In 1856, Francis C. Woodworth, the founder of Woodworth’s Youth’s Cabinet, published several pieces in connection with his trip to the embattled Kansas Territory, as he traveled with the Kansas Committee of Investigation, from Washington, DC. “Uncle Frank in Kansas” includes a description of the Territory, with some words about the Shawnee forced to emigrate there. “The Prairies of Kansas” describes his journey from Lawrence to Leavenworth, noting casually that “Almost every body in Kansas goes armed.”
“Uncle Frank in Kansas,” by Francis Woodworth (from Woodworth’s Youth’s Cabinet, June 1856; pp. 178-182)

I wonder if my young friends would like to hear a little about my rambles in the far-western Territory of Kansas. If they would, I am the man to gratify them. When I was a little boy nothing pleased me better than to creep up close to a man who had seen a good deal of the world, and to listen by the hour to the stories he had to tell of his travels. Now that I have grown older, and seen something of the world myself, I really believe I love to tell the stories about places I have visited, as well as I used to hear such stories in my boyhood. I don’t know what I should do, after having seen any new country which pleased me very much, if I had n’t some one to listen to my rather rambling account of what I had seen.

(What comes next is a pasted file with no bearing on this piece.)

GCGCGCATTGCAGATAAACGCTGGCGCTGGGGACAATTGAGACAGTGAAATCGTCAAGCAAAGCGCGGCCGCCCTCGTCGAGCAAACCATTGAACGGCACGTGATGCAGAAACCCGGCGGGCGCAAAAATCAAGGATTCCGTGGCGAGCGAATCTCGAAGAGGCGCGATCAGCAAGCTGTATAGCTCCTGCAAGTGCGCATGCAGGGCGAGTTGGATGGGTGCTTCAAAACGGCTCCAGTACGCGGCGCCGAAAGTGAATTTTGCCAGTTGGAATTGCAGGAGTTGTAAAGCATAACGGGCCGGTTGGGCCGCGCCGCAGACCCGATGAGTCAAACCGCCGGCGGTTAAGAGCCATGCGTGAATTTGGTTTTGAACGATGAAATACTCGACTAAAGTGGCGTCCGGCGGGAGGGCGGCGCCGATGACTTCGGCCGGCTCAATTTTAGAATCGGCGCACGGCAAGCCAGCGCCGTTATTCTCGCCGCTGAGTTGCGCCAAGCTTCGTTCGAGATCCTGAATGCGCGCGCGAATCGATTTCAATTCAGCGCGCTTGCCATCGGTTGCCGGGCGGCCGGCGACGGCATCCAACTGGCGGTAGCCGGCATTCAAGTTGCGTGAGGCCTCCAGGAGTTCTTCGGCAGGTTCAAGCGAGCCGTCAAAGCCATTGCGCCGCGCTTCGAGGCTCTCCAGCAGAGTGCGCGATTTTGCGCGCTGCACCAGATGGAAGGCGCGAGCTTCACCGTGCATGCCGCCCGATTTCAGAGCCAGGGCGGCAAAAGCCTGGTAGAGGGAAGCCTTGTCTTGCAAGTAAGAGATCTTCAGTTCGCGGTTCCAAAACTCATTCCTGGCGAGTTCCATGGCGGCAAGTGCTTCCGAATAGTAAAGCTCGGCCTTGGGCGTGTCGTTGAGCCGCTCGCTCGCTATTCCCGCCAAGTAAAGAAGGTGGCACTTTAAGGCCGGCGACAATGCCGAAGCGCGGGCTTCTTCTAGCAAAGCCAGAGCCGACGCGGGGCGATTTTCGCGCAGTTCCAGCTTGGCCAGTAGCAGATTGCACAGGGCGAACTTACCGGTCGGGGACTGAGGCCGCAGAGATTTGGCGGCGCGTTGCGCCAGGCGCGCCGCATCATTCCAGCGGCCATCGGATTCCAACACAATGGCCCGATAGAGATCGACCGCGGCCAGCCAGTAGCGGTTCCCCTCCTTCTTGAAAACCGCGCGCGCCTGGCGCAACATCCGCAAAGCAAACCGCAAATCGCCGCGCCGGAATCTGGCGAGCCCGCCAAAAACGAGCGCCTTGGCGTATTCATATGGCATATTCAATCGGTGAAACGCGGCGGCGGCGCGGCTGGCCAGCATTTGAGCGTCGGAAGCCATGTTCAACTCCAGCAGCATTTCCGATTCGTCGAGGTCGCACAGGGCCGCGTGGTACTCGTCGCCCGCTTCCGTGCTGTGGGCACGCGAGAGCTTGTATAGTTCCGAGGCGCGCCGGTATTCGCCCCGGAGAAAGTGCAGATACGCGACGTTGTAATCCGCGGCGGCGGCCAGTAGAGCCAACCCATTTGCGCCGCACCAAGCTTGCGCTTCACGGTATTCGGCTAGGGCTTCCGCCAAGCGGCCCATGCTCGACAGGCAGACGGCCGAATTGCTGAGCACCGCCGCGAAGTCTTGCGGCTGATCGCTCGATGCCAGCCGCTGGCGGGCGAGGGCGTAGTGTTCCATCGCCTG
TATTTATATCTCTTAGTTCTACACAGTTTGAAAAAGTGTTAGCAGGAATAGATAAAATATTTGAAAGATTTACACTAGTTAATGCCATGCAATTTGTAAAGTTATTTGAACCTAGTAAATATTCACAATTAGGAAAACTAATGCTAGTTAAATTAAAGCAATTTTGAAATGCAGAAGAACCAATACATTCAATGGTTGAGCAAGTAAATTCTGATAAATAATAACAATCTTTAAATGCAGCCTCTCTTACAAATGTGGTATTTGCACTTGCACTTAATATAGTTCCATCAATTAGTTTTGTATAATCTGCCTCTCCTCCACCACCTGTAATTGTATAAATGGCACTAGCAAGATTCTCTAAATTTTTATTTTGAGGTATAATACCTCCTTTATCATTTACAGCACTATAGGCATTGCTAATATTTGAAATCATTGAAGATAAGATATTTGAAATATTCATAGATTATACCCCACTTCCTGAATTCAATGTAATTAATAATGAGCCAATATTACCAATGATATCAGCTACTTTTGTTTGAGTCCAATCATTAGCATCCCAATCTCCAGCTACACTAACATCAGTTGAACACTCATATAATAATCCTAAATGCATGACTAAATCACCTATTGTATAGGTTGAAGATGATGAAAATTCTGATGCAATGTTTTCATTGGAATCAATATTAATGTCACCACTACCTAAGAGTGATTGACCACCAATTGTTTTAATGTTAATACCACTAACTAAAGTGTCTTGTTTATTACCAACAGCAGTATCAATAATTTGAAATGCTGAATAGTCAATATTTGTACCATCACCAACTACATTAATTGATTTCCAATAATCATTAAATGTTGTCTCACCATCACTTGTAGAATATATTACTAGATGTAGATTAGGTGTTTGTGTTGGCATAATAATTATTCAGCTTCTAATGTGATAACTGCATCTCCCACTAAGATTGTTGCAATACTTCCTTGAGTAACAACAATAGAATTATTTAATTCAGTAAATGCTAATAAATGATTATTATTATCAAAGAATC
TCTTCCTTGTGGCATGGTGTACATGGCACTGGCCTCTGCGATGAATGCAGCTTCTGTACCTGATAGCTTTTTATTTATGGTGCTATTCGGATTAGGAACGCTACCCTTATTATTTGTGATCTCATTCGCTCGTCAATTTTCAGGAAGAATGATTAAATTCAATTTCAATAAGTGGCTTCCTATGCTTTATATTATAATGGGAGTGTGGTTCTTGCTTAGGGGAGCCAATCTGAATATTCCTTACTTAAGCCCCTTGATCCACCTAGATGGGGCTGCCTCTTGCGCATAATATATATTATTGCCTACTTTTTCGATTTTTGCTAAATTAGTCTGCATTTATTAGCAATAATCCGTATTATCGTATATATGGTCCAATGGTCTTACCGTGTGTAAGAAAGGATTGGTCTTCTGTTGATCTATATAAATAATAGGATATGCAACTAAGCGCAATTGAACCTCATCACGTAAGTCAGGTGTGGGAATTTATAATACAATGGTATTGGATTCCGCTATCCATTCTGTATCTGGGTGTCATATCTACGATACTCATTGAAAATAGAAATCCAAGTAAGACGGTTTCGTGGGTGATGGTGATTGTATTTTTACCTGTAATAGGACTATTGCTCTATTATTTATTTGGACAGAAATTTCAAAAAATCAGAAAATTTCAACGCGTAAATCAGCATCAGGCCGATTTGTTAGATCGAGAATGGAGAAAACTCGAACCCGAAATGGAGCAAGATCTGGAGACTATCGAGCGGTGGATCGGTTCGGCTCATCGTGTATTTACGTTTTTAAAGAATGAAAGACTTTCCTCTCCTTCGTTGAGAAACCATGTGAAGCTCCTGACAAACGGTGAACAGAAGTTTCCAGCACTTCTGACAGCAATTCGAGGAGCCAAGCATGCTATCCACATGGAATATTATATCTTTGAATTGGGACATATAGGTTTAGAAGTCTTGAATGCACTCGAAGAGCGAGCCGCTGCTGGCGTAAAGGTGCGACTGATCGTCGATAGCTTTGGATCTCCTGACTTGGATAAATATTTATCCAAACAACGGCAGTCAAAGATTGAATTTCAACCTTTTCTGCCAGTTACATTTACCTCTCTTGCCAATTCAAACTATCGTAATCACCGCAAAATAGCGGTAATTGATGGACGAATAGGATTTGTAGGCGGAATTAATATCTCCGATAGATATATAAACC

I left the busy city of Chicago for St. Louis, on the 7th day of April. My route was by the Chicago, Alton, and St. Louis railroad. An extremely pleasant journey we had to Alton. Nearly the whole distance is over one uninterrupted prairie. I wish you could see a large prairie. Some of you, it is true, have seen such things. Some of you live in a prairie country. But a great many of my readers never saw such a glorious sight; and how they would shout with delight if they could stand on one like this in Illinois, and look around them on every side, and perceive nothing but one vast plain as far as the eye can reach. It reminded me of the view of the ocean I used to have, when I was riding upon its waves. And speaking of waves reminds me of the difference there is in the character of prairies. There are two kinds of prairies, and you will see them both in Illinois and Kansas. One is a level plain, scarcely undulating, though there may be an occasional ravine passing through it, with a little stream, to break the monotony. The other is what is called a rolling prairie, and its surface is not unlike the waves of the ocean. At night—for we did not arrive at Alton before very late at night—we were delighted with the prairie fires which were continually visible. The tall grass, which is very dry late in the autumn or in the spring,